3. Equality - Women are equal to men in all respects and so the gender division of labour under which women have been given the work of exclusively tending the children and the elderly and also doing housework has to be abolished and men should also take up these responsibilities and allow women to participate more equally in social, economic and political activities. Apart from this women's health issues should be better addressed on par with those of men.
4. Diversity - The differences arising from difference in values, culture, religion, class, nationality and the like should be respected.
The programme ran for a little more than a decade and in that time over 300 activists and researchers across the four nations and 77 in India were given fellowships. Recently, the JCMF decided to review the programme and a rigorous evaluation consisting of an online survey, key person interviews and case studies. Yesterday some of the fellows who had responded to the survey got together to discuss the preliminary results of the evaluation and review the current situation with regard to women's reproductive and sexual rights. 
The review of the programme revealed that the fellows had done exemplary work both individually and to establish the field of reproductive and sexual health in their countries. However, the fellows themselves were not so enthusiastic about the situation of women's rights in India and especially reproductive and sexual health and rights. Patriarchy was still ascendant and despite more stringent laws that have been enacted over the past two decades, sexual rights of women and girls were being trampled at will. Public health services remained concentrated on providing maternal health services and that too at a minimal level whereas the gynaecological health of women was totally neglected.
Thus, on the ground most of the ideal points of sexual and reproductive rights enumerated at the beginning of this post are not secured and most women are doubly oppressed by patriarchy and poverty. The most worrying problem is that there is no big push for women's rights that was there two decades ago. The patriarchal forces at the world level have conspired to stall the holding of any more big conferences for women. The World Women's conference was held once every ten years since 1975 but after Beijing in 1995 there hasn't been one. Globally, the right to abortion, which is a crucial right of women, is under attack and most so in the United States of America. Funding for women's rights work both activism and research has also dwindled. Quite a few of the fellows who were running NGOs had wound them up because they had run short of funds and were unable to develop a second line of leadership and were now surviving by doing consultancies. The JCMF representative said that the Foundation was closing its very strong reproductive and sexual health programme globally and was switching its focus to Climate Change Mitigation and Adaptation!! As far as the Indian Government is concerned it has always been focused on maternal health to the almost complete neglect of gynaecological health. It is in this challenging situation that we have to work to take forward the struggle for women's rights and it is indeed a daunting task.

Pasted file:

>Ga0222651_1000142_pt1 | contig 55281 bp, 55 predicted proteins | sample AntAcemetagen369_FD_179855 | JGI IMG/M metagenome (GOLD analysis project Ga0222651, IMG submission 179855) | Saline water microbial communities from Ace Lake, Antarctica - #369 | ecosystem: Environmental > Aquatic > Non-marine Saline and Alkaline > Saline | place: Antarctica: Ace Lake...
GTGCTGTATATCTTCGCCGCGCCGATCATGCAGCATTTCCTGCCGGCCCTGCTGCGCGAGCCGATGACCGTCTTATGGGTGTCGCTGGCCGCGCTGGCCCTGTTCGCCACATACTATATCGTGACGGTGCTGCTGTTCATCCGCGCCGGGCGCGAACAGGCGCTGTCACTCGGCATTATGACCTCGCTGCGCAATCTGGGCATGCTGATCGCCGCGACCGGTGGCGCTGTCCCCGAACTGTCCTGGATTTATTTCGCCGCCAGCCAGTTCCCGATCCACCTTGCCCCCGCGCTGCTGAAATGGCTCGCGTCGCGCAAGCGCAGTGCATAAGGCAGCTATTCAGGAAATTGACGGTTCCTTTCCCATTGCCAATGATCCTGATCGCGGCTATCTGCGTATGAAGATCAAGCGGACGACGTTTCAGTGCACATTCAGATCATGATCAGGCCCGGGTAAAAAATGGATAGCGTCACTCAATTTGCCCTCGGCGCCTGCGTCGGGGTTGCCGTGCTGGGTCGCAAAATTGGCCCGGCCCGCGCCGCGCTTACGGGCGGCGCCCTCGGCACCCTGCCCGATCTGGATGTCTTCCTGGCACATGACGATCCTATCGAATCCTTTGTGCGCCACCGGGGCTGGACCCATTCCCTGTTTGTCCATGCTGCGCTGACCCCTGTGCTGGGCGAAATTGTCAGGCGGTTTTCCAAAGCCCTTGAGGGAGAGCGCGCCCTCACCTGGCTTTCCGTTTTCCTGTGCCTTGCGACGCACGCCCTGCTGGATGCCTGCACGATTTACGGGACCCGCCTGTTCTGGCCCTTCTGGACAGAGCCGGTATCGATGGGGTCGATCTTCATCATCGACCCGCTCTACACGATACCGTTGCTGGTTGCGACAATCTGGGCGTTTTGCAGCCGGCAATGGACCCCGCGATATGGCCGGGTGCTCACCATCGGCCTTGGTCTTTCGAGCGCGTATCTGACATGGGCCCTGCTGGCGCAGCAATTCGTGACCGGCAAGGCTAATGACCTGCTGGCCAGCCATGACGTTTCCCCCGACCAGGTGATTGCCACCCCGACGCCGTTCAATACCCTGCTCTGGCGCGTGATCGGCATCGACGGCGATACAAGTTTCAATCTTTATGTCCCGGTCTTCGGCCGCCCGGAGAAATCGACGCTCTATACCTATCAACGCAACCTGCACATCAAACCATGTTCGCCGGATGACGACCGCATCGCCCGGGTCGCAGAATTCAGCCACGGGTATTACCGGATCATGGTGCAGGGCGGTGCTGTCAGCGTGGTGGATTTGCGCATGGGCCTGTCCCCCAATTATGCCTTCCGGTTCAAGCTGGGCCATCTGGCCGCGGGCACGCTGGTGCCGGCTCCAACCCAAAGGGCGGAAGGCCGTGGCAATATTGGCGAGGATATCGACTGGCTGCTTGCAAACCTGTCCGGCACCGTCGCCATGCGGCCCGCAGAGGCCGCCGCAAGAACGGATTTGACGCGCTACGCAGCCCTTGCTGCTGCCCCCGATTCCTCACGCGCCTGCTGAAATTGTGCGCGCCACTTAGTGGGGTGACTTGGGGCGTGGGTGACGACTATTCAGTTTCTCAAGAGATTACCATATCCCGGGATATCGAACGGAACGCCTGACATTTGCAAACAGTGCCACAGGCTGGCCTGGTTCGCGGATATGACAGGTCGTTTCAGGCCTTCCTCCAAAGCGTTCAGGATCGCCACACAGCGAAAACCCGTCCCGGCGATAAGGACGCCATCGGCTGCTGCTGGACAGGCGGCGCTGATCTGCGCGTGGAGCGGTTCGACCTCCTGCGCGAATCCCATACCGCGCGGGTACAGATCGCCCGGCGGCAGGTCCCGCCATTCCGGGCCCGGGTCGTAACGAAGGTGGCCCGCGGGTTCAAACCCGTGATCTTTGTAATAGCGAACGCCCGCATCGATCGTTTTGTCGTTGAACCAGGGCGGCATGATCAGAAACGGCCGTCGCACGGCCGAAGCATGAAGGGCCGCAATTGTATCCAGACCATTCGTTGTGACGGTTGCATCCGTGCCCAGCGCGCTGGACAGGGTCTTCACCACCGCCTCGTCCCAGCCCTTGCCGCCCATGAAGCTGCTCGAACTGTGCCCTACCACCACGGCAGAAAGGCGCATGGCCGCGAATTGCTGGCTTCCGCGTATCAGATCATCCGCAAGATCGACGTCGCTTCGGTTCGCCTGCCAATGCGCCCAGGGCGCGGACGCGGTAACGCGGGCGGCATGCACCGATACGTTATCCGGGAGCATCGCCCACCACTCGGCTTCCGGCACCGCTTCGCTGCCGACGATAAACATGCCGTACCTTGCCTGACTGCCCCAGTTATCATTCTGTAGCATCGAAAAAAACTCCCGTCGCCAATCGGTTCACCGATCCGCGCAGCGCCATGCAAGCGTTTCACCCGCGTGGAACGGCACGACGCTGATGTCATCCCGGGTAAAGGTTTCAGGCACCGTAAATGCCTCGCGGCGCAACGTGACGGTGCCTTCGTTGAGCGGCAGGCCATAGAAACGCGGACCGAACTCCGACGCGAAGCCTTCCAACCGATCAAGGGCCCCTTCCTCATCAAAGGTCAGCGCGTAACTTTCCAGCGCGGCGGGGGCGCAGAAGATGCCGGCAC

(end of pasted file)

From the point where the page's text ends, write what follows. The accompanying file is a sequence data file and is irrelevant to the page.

Tuesday, October 3, 2017

Faithless In India

The Dalit Indian American author Sujatha Gidla in her book "Ants Among Elephants", describes a scene that is quintessential of India. Her book is a memoir of her early life in Telengana, where she was born, in which there are detailed descriptions of the Maoist movement at its inception of which her uncle was a founder. Once Charu Mazumdar, the renegade member of the Communist Party of India (Marxist), who broke away from that party to initiate the Maoist movement in West Bengal, came to Telengana to hold a meeting with the renegades there to spread the rebellion. Charu was already very ill and so in the remote hilly forested areas, he had not only to be carried on the shoulders of other comrades but also given rest from time to time. While he was so resting, these comrades withdrew to a distance and then said among themselves that Charu was communicating directly with Chairman Mao and he would soon arrange guns and other resources that would enable them to launch the revolution in India!! This is quintessentially India because it shows that here FAITH is king!! So even atheist revolutionaries rely on faith, in an ideology or a charismatic leader, to carry them through trying circumstances in the same way as the faithful rely on Gods.